Via Jesse Walker  comes a splendid Cato Unbound essay by Auburn philosopher Roderick Long , explaining why free markets and concentrated corporate power aren’t really mutually supportive , even if most defenders of “free markets” really are just a bunch of corporate shills. (Disclosure: I’ve been holding on to the title of this post for months.) Here’s the crux:
Corporations tend to fear competition, because competition exerts downward pressure on prices and upward pressure on salaries; moreover, success on the market comes with no guarantee of permanency, depending as it does on outdoing other firms at correctly figuring out how best to satisfy forever-changing consumer preferences, and that kind of vulnerability to loss is no picnic. It is no surprise, then, that throughout U.S. history corporations have been overwhelmingly hostile to the free market. Indeed, most of the existing regulatory apparatus—including those regulations widely misperceived as restraints on corporate power—were vigorously supported, lobbied for, and in some cases even drafted by the corporate elite.
As any regular reader of this blog is no doubt well aware, I love this shit – and it’s exactly this sort of idea that undergirds my take on raw milk  and was an essential element for my argument for “culinary conservatism” . (My friend Tim Carney has written a nice book on the subject , too.) Long runs through a bunch of examples of this kind of phenomenon – corporate welfare, tariffs, monopoly privilege, eminent domain abuse, cartel enforcement, heavy regulatory burdens, tax breaks, intellectual property laws, environmental laws, inflationary monetary policies, and so on and so on – but then, after taking some well-deserved shots at the left and the right, urges libertarians to face up to their (our) own role in this charade:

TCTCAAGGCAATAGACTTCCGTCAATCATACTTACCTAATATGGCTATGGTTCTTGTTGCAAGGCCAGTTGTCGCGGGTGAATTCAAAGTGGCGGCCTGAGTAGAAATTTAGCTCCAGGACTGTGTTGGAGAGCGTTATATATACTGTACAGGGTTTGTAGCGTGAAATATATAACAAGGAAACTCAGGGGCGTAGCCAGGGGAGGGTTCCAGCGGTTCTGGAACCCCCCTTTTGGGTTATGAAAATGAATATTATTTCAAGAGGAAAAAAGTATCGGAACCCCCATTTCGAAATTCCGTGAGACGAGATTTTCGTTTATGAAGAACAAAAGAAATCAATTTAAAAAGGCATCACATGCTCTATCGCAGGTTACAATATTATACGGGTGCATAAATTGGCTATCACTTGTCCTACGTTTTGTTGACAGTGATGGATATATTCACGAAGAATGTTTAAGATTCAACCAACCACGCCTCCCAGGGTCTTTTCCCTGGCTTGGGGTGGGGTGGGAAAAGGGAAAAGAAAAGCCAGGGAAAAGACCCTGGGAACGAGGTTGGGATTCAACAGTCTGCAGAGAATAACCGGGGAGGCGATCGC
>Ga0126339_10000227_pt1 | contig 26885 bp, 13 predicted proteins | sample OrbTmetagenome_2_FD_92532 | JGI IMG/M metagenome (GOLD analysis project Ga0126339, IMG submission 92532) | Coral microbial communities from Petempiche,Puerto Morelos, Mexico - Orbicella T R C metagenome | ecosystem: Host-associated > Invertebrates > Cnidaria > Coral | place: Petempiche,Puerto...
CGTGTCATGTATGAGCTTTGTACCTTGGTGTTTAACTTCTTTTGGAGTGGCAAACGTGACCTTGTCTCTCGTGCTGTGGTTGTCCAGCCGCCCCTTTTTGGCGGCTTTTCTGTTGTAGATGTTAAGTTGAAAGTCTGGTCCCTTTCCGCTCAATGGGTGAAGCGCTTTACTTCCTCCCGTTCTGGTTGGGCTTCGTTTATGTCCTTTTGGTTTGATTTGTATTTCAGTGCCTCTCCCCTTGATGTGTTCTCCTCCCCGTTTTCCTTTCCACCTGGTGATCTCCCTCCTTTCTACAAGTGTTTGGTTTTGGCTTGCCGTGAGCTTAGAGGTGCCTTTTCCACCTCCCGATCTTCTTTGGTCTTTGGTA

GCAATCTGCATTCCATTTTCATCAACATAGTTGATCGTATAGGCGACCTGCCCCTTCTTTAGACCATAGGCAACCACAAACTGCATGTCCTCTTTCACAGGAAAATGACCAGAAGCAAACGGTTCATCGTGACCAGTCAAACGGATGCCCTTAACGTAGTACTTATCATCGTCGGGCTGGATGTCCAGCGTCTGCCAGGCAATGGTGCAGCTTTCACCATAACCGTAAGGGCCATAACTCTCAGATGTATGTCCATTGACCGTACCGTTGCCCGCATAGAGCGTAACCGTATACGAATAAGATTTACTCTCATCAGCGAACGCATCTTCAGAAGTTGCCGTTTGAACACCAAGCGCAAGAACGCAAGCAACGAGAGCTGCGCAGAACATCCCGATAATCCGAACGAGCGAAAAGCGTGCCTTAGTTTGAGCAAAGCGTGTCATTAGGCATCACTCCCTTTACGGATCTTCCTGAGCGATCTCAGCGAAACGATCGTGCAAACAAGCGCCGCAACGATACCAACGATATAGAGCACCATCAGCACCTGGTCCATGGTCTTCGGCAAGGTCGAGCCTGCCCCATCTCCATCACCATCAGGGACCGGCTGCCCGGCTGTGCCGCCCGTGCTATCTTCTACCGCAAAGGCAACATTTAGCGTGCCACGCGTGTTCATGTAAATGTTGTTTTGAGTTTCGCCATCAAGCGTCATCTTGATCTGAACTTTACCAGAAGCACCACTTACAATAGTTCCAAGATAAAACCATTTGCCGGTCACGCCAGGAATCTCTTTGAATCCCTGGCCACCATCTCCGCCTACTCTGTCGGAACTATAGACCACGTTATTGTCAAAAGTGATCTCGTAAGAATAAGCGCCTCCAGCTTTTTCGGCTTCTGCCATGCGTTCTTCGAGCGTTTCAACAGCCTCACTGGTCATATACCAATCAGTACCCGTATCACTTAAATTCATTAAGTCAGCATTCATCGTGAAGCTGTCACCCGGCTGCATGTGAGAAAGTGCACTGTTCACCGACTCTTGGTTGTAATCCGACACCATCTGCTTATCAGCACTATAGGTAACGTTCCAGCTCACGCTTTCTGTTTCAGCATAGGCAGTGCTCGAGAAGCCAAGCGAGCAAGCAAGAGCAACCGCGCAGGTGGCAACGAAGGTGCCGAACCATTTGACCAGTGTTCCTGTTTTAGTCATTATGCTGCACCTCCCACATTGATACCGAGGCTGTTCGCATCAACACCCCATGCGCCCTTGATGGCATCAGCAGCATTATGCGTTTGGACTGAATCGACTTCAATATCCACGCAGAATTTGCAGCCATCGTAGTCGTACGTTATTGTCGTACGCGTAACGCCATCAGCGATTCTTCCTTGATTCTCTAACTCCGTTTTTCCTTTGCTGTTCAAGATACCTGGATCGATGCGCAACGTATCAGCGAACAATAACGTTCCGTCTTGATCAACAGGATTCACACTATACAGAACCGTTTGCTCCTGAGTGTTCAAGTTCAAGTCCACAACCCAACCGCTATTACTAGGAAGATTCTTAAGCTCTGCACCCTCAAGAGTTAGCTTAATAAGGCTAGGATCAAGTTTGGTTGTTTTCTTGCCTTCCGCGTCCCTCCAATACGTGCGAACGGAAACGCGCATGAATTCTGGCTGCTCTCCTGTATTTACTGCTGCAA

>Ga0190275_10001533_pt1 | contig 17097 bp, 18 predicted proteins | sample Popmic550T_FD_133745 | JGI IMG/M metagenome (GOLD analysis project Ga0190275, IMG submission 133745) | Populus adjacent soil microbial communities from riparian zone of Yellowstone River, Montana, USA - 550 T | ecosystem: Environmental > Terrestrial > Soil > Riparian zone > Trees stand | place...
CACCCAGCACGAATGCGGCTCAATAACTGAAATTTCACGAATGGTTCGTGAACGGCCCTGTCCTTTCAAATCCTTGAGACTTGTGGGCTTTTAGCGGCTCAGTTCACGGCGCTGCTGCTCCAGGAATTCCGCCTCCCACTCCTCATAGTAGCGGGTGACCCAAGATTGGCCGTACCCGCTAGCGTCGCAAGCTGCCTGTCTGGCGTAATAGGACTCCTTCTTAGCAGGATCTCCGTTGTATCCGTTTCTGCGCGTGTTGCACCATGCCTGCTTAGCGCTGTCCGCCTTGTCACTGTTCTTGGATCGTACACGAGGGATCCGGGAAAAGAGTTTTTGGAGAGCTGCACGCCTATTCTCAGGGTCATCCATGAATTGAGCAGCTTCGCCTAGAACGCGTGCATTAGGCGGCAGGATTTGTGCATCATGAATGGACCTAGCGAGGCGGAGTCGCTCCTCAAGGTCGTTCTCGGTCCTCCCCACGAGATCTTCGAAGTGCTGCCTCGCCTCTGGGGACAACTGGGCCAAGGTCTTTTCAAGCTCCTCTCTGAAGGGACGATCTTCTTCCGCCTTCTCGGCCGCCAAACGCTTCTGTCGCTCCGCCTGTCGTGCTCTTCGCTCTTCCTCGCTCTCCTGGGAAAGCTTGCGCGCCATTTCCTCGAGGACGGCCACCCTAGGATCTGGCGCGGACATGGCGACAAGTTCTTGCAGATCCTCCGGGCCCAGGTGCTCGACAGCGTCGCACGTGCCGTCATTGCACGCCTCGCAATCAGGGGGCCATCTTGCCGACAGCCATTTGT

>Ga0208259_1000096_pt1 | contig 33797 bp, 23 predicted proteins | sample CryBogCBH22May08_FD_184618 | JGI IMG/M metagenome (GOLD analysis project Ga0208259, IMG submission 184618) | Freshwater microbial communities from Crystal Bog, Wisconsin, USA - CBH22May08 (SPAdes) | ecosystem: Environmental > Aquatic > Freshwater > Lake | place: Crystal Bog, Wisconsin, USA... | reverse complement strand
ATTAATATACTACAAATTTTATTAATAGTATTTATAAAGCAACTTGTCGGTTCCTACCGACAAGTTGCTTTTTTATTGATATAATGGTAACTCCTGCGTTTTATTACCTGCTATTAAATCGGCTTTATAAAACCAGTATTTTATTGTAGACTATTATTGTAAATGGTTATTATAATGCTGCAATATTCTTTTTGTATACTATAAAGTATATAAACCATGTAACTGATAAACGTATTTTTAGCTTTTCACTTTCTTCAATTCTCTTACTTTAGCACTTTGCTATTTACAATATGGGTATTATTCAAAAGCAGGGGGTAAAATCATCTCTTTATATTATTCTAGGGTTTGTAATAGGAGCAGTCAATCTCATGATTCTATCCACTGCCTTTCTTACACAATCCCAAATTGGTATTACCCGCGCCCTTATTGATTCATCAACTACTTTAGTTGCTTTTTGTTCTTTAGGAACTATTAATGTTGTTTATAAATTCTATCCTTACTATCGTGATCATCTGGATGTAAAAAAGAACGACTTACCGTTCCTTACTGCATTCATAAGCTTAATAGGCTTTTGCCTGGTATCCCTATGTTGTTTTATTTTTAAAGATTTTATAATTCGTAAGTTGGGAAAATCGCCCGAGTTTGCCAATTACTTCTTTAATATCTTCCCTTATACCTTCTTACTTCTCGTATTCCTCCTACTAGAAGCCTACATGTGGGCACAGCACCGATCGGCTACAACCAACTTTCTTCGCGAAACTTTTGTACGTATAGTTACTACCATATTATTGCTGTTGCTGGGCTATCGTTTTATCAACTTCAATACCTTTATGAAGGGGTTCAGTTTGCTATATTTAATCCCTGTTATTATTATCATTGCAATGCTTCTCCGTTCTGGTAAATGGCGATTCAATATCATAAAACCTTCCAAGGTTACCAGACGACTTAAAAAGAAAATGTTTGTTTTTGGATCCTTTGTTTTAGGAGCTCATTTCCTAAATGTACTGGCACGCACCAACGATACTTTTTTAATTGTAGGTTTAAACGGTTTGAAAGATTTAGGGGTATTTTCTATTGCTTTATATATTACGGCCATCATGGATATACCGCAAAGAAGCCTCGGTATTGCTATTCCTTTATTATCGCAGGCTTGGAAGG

If libertarians are accused of carrying water for corporate interests, that may be at least in part because, well, they so often sound like that’s just what they’re doing (though here, as above, there are plenty of honorable exceptions to this tendency). Consider libertarian icon Ayn Rand’s description of big business as a “persecuted minority,” or the way libertarians defend “our free-market health-care system” against the alternative of socialized medicine, as though the health care system that prevails in the United States were the product of free competition rather than of systematic government intervention on behalf of insurance companies and the medical establishment at the expense of ordinary people. Or again, note the alacrity with which so many libertarians rush to defend Wal-Mart and the like as heroic exemplars of the free market. Among such libertarians, criticisms of corporate power are routinely dismissed as anti-market ideology. (Of course such dismissiveness gets reinforced by the fact that many critics of corporate power are in the grip of anti-market ideology.) Thus when left-wing analysts complain about “corporate libertarians” they are not merely confused; they’re responding to a genuine tendency even if they’ve to some extent misunderstood it.
This is all really good stuff, and while it should be chewed on with care – the interaction between government, genuine market forces, and the rest clearly creates one of those knots that are hard to untangle  – it is absolutely brimming with important truths. Truths which I have a lot more to say about but can’t find the time (or words) right now. And truths which, one hopes, will be at the core of the F5GG agenda  for the next few weeks (hint, hint). So read the whole thing ; check back in  for the scheduled follow-ups from Matt Yglesias, Steve Horowitz, and Dean Baker; and help fight Wal-Mart through capitalism!
P.S. In related news, see Mike Riggs  on how the American Dental Association uses licensing laws to keep people in Appalachia from getting new teeth. More on medical cartels here , and also here  and here  (that last link is to a post of Prof. Long’s).